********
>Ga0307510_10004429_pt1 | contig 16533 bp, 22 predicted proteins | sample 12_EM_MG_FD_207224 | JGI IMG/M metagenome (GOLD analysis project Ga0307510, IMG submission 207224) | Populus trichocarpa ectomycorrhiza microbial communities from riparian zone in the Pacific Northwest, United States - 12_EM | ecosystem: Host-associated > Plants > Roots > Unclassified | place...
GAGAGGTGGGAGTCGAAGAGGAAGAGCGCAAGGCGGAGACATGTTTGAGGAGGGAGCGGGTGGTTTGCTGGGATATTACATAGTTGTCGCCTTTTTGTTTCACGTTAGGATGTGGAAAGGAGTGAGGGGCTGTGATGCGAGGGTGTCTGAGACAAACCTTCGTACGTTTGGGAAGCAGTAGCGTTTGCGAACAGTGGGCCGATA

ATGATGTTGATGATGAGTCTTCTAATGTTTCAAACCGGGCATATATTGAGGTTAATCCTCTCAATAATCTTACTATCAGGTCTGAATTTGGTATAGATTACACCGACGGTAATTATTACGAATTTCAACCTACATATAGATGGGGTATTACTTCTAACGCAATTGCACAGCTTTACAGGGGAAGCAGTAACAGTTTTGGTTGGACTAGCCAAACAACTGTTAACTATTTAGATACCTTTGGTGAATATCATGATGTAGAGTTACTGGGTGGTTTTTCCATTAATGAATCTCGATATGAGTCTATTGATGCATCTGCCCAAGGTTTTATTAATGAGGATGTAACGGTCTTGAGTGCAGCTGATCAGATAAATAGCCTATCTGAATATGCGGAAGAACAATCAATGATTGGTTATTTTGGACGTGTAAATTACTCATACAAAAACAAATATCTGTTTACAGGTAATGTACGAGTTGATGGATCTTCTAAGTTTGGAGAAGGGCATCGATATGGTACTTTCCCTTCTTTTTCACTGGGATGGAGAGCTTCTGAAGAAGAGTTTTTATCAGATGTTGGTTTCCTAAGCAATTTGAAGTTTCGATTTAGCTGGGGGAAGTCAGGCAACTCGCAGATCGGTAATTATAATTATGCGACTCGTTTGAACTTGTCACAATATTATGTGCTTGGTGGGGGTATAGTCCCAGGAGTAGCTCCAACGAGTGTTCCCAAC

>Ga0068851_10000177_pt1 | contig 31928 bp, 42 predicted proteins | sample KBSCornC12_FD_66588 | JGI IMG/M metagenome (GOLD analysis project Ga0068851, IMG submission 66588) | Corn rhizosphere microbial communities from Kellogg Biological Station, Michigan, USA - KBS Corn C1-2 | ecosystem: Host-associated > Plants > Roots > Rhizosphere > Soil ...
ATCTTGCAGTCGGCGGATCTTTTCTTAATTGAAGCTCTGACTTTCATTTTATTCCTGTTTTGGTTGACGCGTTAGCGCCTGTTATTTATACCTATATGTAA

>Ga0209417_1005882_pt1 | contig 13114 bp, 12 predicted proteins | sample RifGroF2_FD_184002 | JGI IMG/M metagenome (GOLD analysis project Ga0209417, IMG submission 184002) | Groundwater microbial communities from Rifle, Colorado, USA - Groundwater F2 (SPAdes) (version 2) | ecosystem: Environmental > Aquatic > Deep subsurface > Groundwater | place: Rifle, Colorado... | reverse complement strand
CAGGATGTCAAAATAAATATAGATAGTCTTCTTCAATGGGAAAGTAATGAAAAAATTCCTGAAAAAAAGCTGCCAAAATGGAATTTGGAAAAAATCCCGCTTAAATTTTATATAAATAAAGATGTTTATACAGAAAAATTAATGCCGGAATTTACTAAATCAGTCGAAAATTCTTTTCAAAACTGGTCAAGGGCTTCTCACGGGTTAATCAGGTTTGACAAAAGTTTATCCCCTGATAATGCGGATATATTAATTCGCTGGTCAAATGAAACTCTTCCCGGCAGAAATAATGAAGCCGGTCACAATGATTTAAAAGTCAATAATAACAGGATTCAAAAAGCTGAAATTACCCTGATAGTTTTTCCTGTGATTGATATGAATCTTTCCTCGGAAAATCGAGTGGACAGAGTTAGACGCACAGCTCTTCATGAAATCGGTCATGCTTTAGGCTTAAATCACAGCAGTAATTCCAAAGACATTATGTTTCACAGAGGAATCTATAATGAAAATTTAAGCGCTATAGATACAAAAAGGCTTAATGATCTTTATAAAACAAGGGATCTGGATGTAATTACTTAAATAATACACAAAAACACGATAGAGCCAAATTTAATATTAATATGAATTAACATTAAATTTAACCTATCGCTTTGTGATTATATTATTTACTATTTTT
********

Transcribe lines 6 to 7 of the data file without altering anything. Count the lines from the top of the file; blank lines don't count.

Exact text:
>Ga0209417_1005882_pt1 | contig 13114 bp, 12 predicted proteins | sample RifGroF2_FD_184002 | JGI IMG/M metagenome (GOLD analysis project Ga0209417, IMG submission 184002) | Groundwater microbial communities from Rifle, Colorado, USA - Groundwater F2 (SPAdes) (version 2) | ecosystem: Environmental > Aquatic > Deep subsurface > Groundwater | place: Rifle, Colorado... | reverse complement strand
CAGGATGTCAAAATAAATATAGATAGTCTTCTTCAATGGGAAAGTAATGAAAAAATTCCTGAAAAAAAGCTGCCAAAATGGAATTTGGAAAAAATCCCGCTTAAATTTTATATAAATAAAGATGTTTATACAGAAAAATTAATGCCGGAATTTACTAAATCAGTCGAAAATTCTTTTCAAAACTGGTCAAGGGCTTCTCACGGGTTAATCAGGTTTGACAAAAGTTTATCCCCTGATAATGCGGATATATTAATTCGCTGGTCAAATGAAACTCTTCCCGGCAGAAATAATGAAGCCGGTCACAATGATTTAAAAGTCAATAATAACAGGATTCAAAAAGCTGAAATTACCCTGATAGTTTTTCCTGTGATTGATATGAATCTTTCCTCGGAAAATCGAGTGGACAGAGTTAGACGCACAGCTCTTCATGAAATCGGTCATGCTTTAGGCTTAAATCACAGCAGTAATTCCAAAGACATTATGTTTCACAGAGGAATCTATAATGAAAATTTAAGCGCTATAGATACAAAAAGGCTTAATGATCTTTATAAAACAAGGGATCTGGATGTAATTACTTAAATAATACACAAAAACACGATAGAGCCAAATTTAATATTAATATGAATTAACATTAAATTTAACCTATCGCTTTGTGATTATATTATTTACTATTTTT